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Georgia-Russia Relations Warning

Published: January 25, 2013 (Issue # 1743)


MOSCOW Acocktail-party chat that lasted only minutes has triggered hopes that thecountry's troubled relations with Georgia might be headed forsubstantial recovery.

Prime Minister Dmitry Medvedev had aconversation with his Georgian counterpart, Bidzina Ivanishvili, during areception atthe Davos World Economic Forum late Wednesday, Medvedev's spokeswoman, Natalya Timakova, said Thursday. "Both prime ministers were atthe reception andhad aconversation," she was quoted as saying byInterfax.

Timakova downplayed themeeting byadding that Medvedev talked "with many delegation heads fromother countries" during theforum, but national media were quick topoint out that theencounter marked thefirst direct contact between governments ofboth countries inyears.

Diplomatic ties between Moscow andTbilisi were cut in2008, after both countries fought abrief war over Georgia's breakaway region South Ossetia, followed byMoscow's recognition ofindependence forthat region

as well as nearby Abkhazia. Moscow has since adamantly refused any contact with Georgian President Mikheil Saakashvili, whom it accuses tobe awar criminal forordering troops intoSouth Ossetia.

But theoutlook has changed since Saakashvili's United National Movement was defeated inparliamentary elections last fall byIvanishvili's Georgian Dream coalition. Ivanishvili, abillionaire who made much ofhis wealth inRussia, has said he wants better relations with Moscow.

This week saw other symbolic high-level meetings ofofficials between both countries. OnWednesday, Georgian Patriarch Ilia II became themost prominent Georgian tobe received byPresident Vladimir Putin inthe Kremlin since the2008 war.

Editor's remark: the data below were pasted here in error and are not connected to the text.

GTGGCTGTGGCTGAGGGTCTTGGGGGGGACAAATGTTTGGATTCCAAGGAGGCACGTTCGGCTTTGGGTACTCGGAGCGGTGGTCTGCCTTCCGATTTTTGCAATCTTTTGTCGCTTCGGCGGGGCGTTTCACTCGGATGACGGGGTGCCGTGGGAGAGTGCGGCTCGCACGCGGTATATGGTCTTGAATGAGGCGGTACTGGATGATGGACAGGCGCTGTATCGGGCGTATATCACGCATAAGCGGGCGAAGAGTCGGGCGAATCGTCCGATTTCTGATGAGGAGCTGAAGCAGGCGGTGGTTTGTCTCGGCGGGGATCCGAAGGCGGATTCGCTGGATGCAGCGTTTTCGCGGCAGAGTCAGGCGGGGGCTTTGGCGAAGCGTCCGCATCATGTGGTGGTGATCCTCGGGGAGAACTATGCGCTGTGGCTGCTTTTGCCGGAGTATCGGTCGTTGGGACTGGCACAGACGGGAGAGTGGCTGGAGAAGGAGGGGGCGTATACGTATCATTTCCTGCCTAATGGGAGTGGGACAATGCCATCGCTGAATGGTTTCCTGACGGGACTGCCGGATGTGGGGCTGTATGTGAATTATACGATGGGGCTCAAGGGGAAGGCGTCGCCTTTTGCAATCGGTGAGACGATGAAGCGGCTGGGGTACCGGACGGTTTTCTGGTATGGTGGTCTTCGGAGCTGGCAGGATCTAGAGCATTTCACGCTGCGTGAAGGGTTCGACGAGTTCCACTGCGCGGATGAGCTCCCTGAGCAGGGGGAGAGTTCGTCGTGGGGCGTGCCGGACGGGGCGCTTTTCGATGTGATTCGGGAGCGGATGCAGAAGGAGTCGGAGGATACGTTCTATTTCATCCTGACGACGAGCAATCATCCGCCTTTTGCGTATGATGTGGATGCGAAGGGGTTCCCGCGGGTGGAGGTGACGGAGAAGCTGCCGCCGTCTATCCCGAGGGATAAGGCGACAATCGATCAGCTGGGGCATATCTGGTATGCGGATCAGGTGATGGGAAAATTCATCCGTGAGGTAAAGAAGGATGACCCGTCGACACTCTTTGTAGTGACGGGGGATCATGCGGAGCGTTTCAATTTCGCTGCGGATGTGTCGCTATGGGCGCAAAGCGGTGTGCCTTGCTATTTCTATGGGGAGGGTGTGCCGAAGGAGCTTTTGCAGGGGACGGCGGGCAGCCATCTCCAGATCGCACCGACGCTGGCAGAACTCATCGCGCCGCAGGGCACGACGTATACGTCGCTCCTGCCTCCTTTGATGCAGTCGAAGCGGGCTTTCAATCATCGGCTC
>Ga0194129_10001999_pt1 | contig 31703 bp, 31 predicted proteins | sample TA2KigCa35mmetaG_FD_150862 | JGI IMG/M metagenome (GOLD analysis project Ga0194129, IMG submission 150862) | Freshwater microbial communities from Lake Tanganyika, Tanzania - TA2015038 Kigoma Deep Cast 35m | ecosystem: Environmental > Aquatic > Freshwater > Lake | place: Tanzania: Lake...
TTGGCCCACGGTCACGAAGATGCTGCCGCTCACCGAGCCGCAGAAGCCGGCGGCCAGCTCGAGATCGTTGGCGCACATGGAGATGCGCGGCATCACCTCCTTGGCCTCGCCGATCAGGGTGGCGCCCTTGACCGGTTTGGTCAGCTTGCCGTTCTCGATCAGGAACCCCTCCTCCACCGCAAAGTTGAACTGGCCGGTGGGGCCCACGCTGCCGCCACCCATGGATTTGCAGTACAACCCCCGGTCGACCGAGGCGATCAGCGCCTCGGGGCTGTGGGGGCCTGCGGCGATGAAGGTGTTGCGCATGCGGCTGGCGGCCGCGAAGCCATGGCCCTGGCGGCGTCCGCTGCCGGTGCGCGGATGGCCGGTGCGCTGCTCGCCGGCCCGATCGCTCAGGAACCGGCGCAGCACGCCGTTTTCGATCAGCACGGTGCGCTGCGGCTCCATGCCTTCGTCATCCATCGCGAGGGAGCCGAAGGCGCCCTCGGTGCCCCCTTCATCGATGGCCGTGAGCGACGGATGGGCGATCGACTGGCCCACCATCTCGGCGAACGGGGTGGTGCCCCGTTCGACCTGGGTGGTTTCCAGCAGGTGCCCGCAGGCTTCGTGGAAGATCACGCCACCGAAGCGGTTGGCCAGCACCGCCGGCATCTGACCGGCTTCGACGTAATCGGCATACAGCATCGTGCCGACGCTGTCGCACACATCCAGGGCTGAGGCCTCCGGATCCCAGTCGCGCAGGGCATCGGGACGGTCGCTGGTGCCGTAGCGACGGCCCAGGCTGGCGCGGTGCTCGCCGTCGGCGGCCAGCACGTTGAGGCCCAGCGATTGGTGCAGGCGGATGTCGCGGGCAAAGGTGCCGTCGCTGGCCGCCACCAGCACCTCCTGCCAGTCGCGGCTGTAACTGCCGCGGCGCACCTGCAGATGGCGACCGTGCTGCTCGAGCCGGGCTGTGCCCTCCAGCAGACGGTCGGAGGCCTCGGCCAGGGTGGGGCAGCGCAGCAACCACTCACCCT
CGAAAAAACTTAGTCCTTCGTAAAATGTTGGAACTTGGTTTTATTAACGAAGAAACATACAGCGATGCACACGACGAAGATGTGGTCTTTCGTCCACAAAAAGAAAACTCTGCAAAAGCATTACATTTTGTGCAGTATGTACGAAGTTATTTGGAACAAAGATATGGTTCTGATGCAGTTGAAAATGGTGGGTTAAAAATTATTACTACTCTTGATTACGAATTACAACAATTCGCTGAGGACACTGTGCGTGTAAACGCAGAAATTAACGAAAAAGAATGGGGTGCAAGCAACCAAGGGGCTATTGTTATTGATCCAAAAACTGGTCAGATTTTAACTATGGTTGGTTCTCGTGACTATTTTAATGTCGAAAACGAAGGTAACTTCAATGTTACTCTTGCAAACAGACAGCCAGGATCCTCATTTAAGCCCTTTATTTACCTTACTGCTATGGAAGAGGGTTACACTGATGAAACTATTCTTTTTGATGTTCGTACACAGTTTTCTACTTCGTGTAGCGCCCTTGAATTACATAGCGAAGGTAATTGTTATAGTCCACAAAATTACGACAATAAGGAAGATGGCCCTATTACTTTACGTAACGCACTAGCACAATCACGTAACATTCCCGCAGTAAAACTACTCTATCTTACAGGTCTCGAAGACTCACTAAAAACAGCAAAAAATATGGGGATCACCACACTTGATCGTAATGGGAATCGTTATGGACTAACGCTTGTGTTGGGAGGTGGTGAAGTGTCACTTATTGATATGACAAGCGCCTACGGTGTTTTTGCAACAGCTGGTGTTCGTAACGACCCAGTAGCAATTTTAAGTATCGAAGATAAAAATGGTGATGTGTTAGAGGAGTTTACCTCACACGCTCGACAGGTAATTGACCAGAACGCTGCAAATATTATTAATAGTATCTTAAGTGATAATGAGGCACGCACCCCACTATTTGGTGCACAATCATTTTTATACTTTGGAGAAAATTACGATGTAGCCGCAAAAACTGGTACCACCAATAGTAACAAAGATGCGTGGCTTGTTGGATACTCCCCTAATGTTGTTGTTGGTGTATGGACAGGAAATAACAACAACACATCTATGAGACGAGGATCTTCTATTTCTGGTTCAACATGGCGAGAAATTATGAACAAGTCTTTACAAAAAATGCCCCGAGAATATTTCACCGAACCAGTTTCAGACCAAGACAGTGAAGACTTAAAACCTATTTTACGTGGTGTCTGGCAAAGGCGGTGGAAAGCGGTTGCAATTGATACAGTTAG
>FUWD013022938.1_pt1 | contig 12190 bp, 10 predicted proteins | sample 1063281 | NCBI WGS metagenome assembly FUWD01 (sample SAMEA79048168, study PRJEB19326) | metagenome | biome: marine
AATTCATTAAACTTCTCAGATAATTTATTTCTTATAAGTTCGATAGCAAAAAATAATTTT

Thehead ofthe Georgian Orthodox Church has maintained close ties with his Russian counterpart, Kirill, over thepast years. Both church leaders met fortalks Tuesday. Unlike theKremlin, theMoscow Patriarchy has inthe past supported Georgia's territorial integrity, arguing that under church law, thebreakaway regions Abkhazia andSouth Ossetia remain part ofGeorgia.

No details ofthe Kremlin talks were published, but Ilia told RIA-Novosti that he would raise theissue with Putin.

Thursday then saw thefirst direct contacts between senior lawmakers fromboth sides, when theforeign relations committee heads fromboth countries met inStrasbourg.

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ALL ABOUT TOWN

Saturday, Nov. 1


The men and women who dedicate their lives to fitness get their chance to compete for the title of best body in Russia at todays Grand Prix Fitness House PRO, the nations premier bodybuilding competition. Not only will men and women be competing for thousands of dollars in prizes and a trip to represent their nation at Mr. Olympia but sporting goods and nutritional supplements will also be available for sale. Learn more about the culture of the Indian subcontinent during Diwali, the annual festival of lights that will be celebrated in St. Petersburg this weekend at the Culture Palace on Tambovskaya Ul. For 100 rubles ($2.40), festival-goers listen to Indian music, try on traditional Indian outfits and sample dishes highlighting the culinary diversity of the billion-plus people in the South Asian superpower.



Sunday, Nov. 2


Check out the latest video and interactive games at the Gaming Festival at the Mayakovsky Library ending today. Meet with the developers of the popular and learn more about their work, or learn how to play one of their creations with the opportunity to ask the creators themselves about the exact rules.



Monday, Nov. 3


Non-athletes can get feed their need for competition without breaking a sweat at the Rock-Paper-Scissors tournament this evening at the Cube Bar at Lomonosova 1. Referees will judge the validity of each matchup award points to winners while the citys elite fight for the chance to be called the best of the best. Those hoping to play must arrange a team beforehand and pay 200 rubles ($4.80) to enter.



Tuesday, Nov. 4


Attend the premiere of Canadian director Xavier Dolans latest film Mommy at the Avrora theater this evening. The fifth picture from the 25-year-old, it is the story of an unruly teenager but the most alluring (or unappealing) aspect is the way the film was shot: in a 1:1 format that is more reminiscent of Instagram videos than cinematic art. Tickets cost 400 rubles ($9.60) and snacks and drinks will be available.



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